January 11th, 2016|Energy Policy, Research|

California Cap-and-Trade November Auction Results

November 2015 - via California Legislative Analyst’s Office On November 24, 2015, the California Air Resources Board released summary results from the cap-and-trade auction conducted on November 17, 2015. Allowance prices were slightly higher than recent auctions, but, overall, the results were similar to recent auctions. Allowance prices were near the minimum price, and all of the allowances offered for sale were purchased. Based on the summary results, the state will collect $657 million in cap-and-trade auction revenue from the November auction. (The actual amount of state revenue will be determined in a few weeks and will depend on the future exchange rate between U.S. dollars and Canadian dollars. Please see the summary results for more details on the process for collecting proceeds.) Revenues Still Tracking Slightly Higher Than Most Recent Administration Estimate. The November auction is the second of four quarterly auctions scheduled in 2015-16. The Governor’s May Revision assumed $2 billion in revenue in 2015-16, but the 2015-16 budget does not include an explicit revenue assumption for 2015-16. If the remaining two auctions have similar results to the last few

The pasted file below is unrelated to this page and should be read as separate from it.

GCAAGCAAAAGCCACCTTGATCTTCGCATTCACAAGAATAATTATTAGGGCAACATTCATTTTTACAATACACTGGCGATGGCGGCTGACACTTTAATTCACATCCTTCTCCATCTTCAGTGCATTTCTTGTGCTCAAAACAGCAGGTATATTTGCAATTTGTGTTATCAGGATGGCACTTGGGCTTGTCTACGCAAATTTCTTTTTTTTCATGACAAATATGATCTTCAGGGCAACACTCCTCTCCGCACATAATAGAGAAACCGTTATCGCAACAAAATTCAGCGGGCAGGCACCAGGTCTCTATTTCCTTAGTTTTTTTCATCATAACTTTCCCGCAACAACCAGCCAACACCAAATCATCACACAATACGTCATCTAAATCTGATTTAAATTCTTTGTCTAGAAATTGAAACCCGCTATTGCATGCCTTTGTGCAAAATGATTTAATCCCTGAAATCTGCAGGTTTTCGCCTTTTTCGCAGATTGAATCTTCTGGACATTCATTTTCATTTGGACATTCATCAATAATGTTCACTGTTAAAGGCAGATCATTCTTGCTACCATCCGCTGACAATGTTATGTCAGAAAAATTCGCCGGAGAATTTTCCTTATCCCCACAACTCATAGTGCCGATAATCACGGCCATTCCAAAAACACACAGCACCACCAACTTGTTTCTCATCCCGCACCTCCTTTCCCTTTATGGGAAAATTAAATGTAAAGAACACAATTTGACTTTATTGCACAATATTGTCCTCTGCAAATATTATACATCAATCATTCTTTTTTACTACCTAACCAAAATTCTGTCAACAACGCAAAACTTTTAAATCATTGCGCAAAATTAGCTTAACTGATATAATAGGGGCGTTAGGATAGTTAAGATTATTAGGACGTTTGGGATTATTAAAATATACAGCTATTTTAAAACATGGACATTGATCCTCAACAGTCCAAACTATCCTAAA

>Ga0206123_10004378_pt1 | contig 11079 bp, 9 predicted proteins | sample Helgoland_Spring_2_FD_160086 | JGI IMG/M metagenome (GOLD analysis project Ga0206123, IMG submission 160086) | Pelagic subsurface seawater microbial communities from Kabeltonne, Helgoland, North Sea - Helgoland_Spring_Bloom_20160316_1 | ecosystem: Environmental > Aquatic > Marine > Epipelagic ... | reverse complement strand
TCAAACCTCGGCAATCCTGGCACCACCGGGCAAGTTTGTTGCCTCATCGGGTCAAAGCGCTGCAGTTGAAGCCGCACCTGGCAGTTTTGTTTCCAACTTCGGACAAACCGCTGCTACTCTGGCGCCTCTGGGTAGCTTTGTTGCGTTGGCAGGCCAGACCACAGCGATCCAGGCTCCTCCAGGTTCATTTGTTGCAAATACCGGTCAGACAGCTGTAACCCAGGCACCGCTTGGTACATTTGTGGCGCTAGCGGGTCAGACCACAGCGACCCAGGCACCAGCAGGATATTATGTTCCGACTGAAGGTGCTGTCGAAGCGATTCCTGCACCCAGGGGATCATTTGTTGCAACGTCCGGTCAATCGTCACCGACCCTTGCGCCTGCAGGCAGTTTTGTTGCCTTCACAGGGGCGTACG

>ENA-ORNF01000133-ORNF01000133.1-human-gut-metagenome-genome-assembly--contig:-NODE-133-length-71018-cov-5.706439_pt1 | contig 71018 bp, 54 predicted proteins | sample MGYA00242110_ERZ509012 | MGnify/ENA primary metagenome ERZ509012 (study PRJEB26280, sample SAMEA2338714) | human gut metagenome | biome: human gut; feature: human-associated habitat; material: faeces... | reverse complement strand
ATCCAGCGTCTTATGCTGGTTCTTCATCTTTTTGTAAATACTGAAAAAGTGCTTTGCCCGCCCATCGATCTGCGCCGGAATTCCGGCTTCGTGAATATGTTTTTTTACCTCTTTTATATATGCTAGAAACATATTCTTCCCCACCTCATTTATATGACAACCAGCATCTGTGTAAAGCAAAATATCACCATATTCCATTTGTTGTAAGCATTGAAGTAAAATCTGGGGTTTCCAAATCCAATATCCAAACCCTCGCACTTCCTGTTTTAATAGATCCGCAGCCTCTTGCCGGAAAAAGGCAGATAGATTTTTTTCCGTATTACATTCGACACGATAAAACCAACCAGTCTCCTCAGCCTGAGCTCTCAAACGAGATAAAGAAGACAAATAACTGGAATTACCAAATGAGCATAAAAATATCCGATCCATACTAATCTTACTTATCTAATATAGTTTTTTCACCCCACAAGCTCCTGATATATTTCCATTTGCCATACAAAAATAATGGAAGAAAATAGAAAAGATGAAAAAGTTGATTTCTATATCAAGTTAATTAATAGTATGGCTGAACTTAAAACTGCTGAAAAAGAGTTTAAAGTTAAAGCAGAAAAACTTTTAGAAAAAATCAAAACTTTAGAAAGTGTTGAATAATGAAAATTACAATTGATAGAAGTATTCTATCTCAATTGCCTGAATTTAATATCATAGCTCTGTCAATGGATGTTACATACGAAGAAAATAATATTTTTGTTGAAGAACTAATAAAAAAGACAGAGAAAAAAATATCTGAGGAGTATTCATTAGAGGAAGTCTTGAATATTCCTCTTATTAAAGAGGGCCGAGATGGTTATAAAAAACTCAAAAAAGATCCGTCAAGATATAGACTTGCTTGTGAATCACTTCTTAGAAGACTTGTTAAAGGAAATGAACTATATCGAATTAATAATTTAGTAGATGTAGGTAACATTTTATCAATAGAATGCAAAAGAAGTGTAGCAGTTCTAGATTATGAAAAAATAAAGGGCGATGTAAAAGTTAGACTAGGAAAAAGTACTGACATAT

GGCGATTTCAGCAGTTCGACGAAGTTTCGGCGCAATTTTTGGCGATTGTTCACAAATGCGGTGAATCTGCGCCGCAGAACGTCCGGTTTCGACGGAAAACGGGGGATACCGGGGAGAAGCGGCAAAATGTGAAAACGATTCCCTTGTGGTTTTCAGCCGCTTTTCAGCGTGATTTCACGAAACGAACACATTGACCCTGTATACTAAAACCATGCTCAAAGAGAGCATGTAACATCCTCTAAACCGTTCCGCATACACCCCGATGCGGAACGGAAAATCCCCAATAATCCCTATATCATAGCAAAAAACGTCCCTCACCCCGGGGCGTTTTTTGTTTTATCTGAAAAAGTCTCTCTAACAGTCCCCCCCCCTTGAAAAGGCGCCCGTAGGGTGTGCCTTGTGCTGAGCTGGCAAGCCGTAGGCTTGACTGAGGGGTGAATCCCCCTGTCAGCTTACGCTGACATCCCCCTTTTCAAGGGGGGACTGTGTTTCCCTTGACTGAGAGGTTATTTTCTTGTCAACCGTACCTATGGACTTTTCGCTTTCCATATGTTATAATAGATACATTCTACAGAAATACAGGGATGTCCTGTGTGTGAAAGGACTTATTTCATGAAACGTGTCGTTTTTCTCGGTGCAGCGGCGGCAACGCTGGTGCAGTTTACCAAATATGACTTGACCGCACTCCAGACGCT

New Report on Success of Nation’s First Carbon Market Provides Valuable Insights for Midwest Lawmakers

July 2015 - by Amanda Levin - via NRDC Switchboard blog The nation's first carbon market - the Regional Greenhouse Gas Initiative (RGGI) - is a huge success for the public's health, the environment, and the economy, according to anew report released today. RGGI states - Connecticut, Delaware, Maine, Maryland, Massachusetts, New Hampshire, New York, Rhode Island, and Vermont - have reduced carbon pollution by one-third, while saving consumers $1.5 billion on their utility bills, creating over 22,000 additional jobs, and bringing $2.9 billion in additional economic benefit to the region since it began in 2008. Today's Analysis Group's report updates its 2011 examination of the first three years of RGGI. Like the study of RGGI's earlier years, they found that the initiative produced net benefits to consumers, state governments, and individual state economies. In fact, as the program has matured, states have better maximized the benefits and developed tools to successfully mitigate consumers' costs. In particular, states have increased reinvestment in state energy efficiency programs and other clean energy programs - reinvestment that "stands out as the most economically

Levelized Cost and Levelized Avoided Cost of New Generation Resources in the Annual Energy Outlook 2015

June 2015 - via U.S. Energy Information Administration This paper presents average values of levelized costs for generating technologies that are brought online in 20201 as represented in the National Energy Modeling System (NEMS) for the Annual Energy Outlook 2015 (AEO2015) Reference case.2 Both national values and the minimum and maximum values across the 22 U.S. regions of the NEMS electricity market module are presented. Read more here: Levelized Cost and Levelized Avoided Cost of New Generation Resources in the Annual Energy Outlook 2015  

DOE Quadrennial Energy Review – First Installment